For the rest of the series, see Make Teacher Docs.

Monday, February 25, 2013

Math Monday Blog Hop #88 (Feb. 25, 2013)

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Sunday, February 24, 2013

Teaching Math: What I Wish I'd Known...

Sittin' home this morning. Got a feverish kid whose only two requests are:

1. pickles
2. Brady Bunch

So in between pickle runs and echoes of "Marcia, Marcia, Marcia," I've been contemplating...

If I could give just one gift to new teachers or homeschoolers, I'd share what I wish someone had told me about teaching math.

Teaching Math: What I Wish I'd Known

1. There are many, many ways to solve problems. The "standard algorithm" that we were taught is just one way. (Imagine my surprise to learn that other countries teach other "standard" methods!")

Kids that are only taught to follow one method are at a severe disadvantage. Those who can select from a variety of strategies are able to chose the most efficient. When kids are given opportunities to test out many different strategies, they find those that work best for them. Which leads me to...

2. Trust kids. When my son started working on multi-digit subtraction, he didn't gravitate toward any familiar (to me!) strategies. When he discovered something that worked for him, I had NO. CLUE. what he was doing. He explained it to me OVER. And OVER. And OVER. I couldn't do it his way. But he could. And fast. He found his own path; had I chosen one for him, it's doubtful that my choice would have been such a perfect match.

3. Manipulatives and visual models matter. A lot! When I first saw all the pattern blocks and base ten pieces and tile and...and...and...I wondered if all this STUFF could really be anything more than glorified toys. But manipulatives and visual models have changed my life. Now I can see a multiplication problem in my head and solve it mentally thanks to base ten pieces. I can figure fraction problems after experiencing them in egg cartons, geoboards and pattern blocks. The number line--once on paper, now in my head--makes addition and subtraction fast. It would have been so much easier if I'd been taught this way in the first place.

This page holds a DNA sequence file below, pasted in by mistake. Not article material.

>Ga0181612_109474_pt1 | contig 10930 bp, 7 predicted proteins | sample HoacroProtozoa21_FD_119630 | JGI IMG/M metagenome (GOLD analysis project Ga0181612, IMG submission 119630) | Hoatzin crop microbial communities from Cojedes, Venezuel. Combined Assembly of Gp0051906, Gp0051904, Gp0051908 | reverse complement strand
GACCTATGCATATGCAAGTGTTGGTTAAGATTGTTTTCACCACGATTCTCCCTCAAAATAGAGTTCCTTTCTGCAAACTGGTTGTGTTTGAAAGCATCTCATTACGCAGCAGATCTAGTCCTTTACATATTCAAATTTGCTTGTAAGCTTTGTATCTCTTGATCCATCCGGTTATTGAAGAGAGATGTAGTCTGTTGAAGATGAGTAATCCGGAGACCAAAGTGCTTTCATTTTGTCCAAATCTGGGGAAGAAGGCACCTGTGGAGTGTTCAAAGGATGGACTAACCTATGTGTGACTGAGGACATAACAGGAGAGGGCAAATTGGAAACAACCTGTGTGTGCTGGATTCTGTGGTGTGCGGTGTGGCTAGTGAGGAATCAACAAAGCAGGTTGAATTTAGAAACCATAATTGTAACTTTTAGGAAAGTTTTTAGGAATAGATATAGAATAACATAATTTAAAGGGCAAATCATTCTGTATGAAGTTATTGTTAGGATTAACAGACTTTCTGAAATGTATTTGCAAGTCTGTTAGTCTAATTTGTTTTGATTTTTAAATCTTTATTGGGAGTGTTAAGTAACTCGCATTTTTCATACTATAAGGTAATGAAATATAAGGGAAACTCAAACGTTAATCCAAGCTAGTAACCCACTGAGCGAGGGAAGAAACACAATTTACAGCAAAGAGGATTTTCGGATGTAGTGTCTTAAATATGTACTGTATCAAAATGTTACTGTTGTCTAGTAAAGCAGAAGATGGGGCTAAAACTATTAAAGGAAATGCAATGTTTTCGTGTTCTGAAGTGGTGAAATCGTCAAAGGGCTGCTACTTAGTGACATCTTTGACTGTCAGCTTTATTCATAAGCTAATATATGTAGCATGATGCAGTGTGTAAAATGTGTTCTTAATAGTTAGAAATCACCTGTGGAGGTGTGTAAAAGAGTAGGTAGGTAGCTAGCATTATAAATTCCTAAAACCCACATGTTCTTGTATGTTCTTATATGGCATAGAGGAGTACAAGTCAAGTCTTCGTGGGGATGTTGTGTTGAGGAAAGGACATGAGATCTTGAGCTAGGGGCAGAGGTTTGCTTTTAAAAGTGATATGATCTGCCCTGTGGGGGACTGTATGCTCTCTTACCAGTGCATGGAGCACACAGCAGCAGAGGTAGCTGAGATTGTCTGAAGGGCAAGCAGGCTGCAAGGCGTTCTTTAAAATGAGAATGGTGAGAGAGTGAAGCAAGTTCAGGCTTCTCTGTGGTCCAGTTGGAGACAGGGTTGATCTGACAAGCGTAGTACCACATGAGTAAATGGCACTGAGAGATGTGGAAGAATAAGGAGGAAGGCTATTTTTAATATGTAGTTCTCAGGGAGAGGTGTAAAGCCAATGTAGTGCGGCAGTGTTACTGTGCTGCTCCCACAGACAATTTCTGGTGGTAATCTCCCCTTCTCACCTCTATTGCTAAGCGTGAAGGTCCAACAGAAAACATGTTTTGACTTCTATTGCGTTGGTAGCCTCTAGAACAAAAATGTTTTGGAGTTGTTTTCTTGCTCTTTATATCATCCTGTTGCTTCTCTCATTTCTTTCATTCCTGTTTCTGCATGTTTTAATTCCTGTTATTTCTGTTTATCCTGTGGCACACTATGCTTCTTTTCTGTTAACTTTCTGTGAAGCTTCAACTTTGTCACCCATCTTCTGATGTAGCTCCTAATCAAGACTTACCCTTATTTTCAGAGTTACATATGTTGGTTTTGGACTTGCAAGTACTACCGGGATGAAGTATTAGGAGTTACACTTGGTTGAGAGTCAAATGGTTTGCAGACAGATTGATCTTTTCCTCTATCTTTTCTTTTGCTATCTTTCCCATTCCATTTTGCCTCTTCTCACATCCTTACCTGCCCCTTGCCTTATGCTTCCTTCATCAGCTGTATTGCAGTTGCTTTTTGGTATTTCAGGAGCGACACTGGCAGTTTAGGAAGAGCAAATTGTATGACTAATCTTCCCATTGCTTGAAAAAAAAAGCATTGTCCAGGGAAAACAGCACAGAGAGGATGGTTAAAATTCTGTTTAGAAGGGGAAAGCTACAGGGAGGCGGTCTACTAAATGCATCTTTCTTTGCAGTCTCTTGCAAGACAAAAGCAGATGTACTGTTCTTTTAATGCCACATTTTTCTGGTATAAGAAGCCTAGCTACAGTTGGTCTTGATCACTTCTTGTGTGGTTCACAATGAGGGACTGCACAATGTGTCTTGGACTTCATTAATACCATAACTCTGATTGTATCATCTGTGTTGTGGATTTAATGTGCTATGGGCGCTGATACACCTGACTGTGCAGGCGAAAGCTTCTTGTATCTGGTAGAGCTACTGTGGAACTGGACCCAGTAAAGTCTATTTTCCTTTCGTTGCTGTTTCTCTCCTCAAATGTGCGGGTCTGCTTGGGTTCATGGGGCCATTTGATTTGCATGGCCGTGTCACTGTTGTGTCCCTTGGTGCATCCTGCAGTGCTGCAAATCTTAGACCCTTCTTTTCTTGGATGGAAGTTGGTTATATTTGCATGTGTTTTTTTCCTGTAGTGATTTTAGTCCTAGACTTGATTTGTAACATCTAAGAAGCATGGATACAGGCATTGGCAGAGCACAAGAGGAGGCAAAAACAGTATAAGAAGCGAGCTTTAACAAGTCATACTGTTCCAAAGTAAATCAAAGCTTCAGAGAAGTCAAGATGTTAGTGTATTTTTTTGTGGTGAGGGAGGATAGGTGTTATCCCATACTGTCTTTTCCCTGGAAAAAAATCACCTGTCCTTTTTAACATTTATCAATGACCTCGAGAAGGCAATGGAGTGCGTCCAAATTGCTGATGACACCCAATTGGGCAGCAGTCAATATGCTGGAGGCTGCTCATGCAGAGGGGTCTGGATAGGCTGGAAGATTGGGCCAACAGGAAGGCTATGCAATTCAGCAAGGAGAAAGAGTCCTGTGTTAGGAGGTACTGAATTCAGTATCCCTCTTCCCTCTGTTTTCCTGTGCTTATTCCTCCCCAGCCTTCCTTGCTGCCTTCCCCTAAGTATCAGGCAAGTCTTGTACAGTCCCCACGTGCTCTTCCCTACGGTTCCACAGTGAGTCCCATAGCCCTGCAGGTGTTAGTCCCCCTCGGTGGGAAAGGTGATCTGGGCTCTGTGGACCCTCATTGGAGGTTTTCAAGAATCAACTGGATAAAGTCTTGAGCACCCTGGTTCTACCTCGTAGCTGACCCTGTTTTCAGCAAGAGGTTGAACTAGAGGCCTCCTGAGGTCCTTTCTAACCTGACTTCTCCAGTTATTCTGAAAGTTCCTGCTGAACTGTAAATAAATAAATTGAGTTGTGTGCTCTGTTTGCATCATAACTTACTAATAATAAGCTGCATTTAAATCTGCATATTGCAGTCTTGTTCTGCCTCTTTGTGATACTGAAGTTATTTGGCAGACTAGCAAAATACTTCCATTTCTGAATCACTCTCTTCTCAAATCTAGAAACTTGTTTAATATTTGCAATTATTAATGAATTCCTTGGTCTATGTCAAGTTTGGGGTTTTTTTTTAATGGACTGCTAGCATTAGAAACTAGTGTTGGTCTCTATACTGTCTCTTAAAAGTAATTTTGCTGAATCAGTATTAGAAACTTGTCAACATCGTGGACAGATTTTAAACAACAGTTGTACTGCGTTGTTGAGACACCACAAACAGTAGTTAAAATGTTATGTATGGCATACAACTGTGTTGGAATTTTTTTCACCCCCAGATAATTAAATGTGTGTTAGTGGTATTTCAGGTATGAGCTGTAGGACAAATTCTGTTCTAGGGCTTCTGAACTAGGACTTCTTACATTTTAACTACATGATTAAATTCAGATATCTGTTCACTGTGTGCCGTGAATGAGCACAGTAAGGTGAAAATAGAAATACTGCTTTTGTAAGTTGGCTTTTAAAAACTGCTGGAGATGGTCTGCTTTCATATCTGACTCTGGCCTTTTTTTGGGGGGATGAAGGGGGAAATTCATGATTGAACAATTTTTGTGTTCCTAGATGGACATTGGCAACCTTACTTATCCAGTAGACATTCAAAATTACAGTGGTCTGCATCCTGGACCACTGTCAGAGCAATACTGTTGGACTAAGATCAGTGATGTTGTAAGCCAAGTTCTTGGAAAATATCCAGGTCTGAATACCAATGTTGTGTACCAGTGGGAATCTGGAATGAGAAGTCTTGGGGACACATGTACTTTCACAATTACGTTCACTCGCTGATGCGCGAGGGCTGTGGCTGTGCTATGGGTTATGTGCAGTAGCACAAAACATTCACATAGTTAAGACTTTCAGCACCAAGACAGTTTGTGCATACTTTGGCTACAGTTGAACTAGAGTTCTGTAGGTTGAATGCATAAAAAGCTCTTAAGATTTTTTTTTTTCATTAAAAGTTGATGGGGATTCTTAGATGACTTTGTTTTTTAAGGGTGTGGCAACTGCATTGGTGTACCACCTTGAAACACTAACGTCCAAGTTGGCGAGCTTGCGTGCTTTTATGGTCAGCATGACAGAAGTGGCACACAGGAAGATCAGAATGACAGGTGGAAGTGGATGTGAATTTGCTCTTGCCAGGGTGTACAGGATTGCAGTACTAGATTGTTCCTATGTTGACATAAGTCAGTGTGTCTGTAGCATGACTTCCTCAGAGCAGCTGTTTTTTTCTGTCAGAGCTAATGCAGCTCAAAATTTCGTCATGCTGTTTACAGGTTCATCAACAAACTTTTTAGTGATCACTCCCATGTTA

4. Cool books make concepts come alive. Had I known about all the awesome math-related children's literature, I might have pursued math education a long time ago!

5. Teaching math is about so much more than numbers. For example, the Common Core Standards for Mathematical Practice emphasize the "doing" parts of math...things that often apply to areas of life beyond math. Who wouldn't want kids to "Make sense of problems and persevere in solving them" or "Construct viable arguments and critique the reasoning of others." Good math teaching prepares kids for a lot more than math!

What do you wish you'd known about teaching (or learning) math?